FOR THOSE WHO sometimes deal in confidential information, as newspapers do, the decision of the New Jersey Supreme Court in the contempt case against The New York Times and reporter M. A. Farber is a disaster. The court ruled Thursday that a newspaper reporter cannot withhold, at least from the trial judge, information sought by a defendant in a criminal case. The logic by which it reached that judgment, however, reaches beyond newspapers and reporters. It leads inexorably to the conclusion that no one can withhold such information, that lawyers, doctors, clergymen, spouses and law-enforcement officers can be compelled to break their pledges or vows of confidentiality if a defendant seeks their testimony or records.

The New Jersey court, of course, did not carry its logic that far. It set aside for the time being those other privileges, noting only that they "seem to conflict" with its interpretation of the state and federal constitutions. The rights granted to defendants by those constitutions, it said, override the privilege granted to reporters by the New Jersey legislature to keep secret information that has come from confidential sources. But since those other privileges rest on either similar legislation or the common law, this decision makes them part of a suddenly endangered species. It will be interesting to see whether this particular court will treat the rights asserted by a lawyer or a clergyman in a similar case as cavalierly as it has treated the rights asserted by The Times.

An example of its peculiar handling of this case is its ruling on the claim by The Times that newspapers are entitled to full judicial hearing before they can be cited for contempt of a judge's order requiring them to submit confidential information. The court upheld that claim. But then it said The Times was not entitled to such a hearing in this case because the trial judge knew enough about the facts to rule without a hearing. In other words, The Times was right all along on that aspect of the law, but the law didn't apply to The Times.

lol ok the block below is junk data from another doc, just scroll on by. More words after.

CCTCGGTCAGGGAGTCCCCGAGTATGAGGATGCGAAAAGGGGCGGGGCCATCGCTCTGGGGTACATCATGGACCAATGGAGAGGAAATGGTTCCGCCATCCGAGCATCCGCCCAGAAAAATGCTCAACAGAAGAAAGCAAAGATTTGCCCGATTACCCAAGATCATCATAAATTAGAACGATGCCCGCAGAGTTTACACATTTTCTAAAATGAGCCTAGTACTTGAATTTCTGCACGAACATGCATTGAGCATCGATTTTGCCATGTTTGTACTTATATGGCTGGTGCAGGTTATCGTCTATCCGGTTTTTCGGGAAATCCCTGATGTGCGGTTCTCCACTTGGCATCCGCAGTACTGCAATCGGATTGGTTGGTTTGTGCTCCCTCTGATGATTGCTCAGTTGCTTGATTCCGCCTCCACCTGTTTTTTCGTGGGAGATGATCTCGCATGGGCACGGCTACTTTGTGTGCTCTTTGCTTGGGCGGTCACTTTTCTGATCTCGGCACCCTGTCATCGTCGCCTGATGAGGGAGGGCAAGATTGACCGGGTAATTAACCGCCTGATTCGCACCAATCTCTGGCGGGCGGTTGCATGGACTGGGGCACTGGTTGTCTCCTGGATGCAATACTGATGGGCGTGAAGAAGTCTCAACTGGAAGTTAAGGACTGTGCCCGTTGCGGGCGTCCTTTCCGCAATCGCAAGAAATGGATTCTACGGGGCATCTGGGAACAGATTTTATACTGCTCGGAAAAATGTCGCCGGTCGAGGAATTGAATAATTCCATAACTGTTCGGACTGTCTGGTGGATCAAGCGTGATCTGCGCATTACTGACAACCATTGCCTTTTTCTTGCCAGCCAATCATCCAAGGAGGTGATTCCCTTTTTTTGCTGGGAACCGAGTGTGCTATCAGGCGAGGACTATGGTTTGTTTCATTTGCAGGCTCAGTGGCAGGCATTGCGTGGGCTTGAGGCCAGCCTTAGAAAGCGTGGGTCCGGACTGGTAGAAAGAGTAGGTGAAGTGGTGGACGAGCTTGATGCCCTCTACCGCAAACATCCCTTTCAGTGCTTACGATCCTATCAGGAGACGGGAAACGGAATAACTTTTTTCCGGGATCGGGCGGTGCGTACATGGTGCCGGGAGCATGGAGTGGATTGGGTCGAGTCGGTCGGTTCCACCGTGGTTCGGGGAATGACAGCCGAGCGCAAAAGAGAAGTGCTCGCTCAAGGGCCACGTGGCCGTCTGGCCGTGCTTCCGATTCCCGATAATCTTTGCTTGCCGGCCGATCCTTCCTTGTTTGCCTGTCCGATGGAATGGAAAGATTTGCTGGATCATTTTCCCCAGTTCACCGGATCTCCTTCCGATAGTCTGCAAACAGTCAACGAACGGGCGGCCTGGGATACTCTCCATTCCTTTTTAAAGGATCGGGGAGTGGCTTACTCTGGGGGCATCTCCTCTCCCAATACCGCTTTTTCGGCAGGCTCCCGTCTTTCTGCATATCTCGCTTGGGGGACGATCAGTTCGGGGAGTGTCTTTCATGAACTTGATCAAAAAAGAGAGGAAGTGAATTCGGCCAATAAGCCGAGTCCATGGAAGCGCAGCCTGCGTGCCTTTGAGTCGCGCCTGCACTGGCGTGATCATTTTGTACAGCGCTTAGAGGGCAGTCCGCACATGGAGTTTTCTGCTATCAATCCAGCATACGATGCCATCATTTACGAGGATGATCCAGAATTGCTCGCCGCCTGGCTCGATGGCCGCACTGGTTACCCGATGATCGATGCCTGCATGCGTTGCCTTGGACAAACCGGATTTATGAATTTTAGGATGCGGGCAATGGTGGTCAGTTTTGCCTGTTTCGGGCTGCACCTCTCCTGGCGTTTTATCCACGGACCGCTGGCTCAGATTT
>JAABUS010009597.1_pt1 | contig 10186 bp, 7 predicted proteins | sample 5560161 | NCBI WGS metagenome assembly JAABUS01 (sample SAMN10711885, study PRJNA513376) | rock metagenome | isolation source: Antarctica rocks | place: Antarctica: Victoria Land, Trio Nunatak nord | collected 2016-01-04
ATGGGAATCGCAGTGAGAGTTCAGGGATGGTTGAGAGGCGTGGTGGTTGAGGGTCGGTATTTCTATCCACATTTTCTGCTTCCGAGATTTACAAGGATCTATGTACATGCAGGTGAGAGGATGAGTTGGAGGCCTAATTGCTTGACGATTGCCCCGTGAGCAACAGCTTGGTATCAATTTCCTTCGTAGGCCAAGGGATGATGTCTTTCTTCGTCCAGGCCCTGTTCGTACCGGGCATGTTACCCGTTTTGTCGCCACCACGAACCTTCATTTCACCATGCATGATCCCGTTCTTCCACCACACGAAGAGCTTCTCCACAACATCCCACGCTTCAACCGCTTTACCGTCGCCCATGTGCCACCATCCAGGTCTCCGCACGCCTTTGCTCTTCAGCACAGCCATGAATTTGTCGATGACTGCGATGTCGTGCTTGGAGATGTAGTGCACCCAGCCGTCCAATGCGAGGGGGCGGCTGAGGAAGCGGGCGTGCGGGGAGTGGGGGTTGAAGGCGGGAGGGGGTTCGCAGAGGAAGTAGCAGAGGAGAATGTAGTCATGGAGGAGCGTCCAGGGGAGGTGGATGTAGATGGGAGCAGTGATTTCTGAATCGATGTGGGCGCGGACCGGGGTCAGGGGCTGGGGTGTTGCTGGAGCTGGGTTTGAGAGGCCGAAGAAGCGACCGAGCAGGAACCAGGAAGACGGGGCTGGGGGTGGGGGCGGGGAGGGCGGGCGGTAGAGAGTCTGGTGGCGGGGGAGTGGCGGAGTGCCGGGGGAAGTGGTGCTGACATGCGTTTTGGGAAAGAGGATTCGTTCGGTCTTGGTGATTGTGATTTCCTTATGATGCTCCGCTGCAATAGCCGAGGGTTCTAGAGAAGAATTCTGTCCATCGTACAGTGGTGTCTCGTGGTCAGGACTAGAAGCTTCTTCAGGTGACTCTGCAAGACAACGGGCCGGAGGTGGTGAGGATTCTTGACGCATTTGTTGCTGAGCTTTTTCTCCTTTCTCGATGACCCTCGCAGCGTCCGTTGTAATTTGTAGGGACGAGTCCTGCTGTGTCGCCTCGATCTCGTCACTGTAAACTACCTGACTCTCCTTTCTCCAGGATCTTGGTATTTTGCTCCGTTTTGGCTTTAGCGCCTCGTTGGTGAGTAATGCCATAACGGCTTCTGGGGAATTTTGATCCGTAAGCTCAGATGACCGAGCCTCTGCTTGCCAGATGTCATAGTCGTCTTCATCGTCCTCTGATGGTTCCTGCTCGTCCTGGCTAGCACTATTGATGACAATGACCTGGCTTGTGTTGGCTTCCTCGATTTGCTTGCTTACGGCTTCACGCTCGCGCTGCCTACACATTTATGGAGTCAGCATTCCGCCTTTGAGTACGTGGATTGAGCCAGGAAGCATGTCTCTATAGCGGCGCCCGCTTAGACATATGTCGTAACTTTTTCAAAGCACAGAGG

The court was similarly disingenuous in its handling of other issues in this unusually complex case. It said a newspaper doesn't have to turn over confidential information that is "patently irrelevant to the needs of the [defendant] or [if] his needs are not manifestly compelling." But then it ruled that all the information sought by the defendant in this case had to be turned over to the trial judge without any determination of whether it was irrelevant or the need for it was compelling. That means The Times is being ordered to disclose the "irrelevant" materials the court said it shouldn't be required to disclose.

We can understand why the judges believe that some of the material in the hands of The Times and its reporter may be vital to the defense in this murder case. And we would understand an order directing that specific material be given to the defense. But the New Jersey courts are not content with that. They want everything that is in the files, whether it is relevant to the trial or not and regardless of what benefit its disclosure might give to the defense or what harm it might bring to The Times. That is the basic wrong in this case and one with which the New Jersey Supreme Court steadfastly refused to grapple.

The result of this decision is to leave The Times in a totally untenable situation. It has been ordered to yield all of its files for what is, at best, a fishing expedition requested by lawyers who hope something useful is there. If The Times refuse to comply with this order, the penalties already imposed - a $5,000-a-day fine on the paper and an indeterminate jail term for its reporter - could last indefinitely unless the defendant happens to be acquitted. If it complies, the paper and its reporter will be breaking a promise made to dozens of sources, and the case will become a precedent for fishing expeditions through the files of other newspapers.

That is bad enough. The case will clearly have an inhibiting effect on the willingness of confidential sources to speak about wrongdoing to reporters for The Times or any other newspaper. But the potential for even greater mischief is there. If other courts follow the logic of this decision, similar fishing expeditions through the files of prosecutors, doctors, lawyers and clergymen will become possible. Our reading of what they have written leads us to wonder whether the judges in New Jersey have given even one serious thought to the implications of what they have done.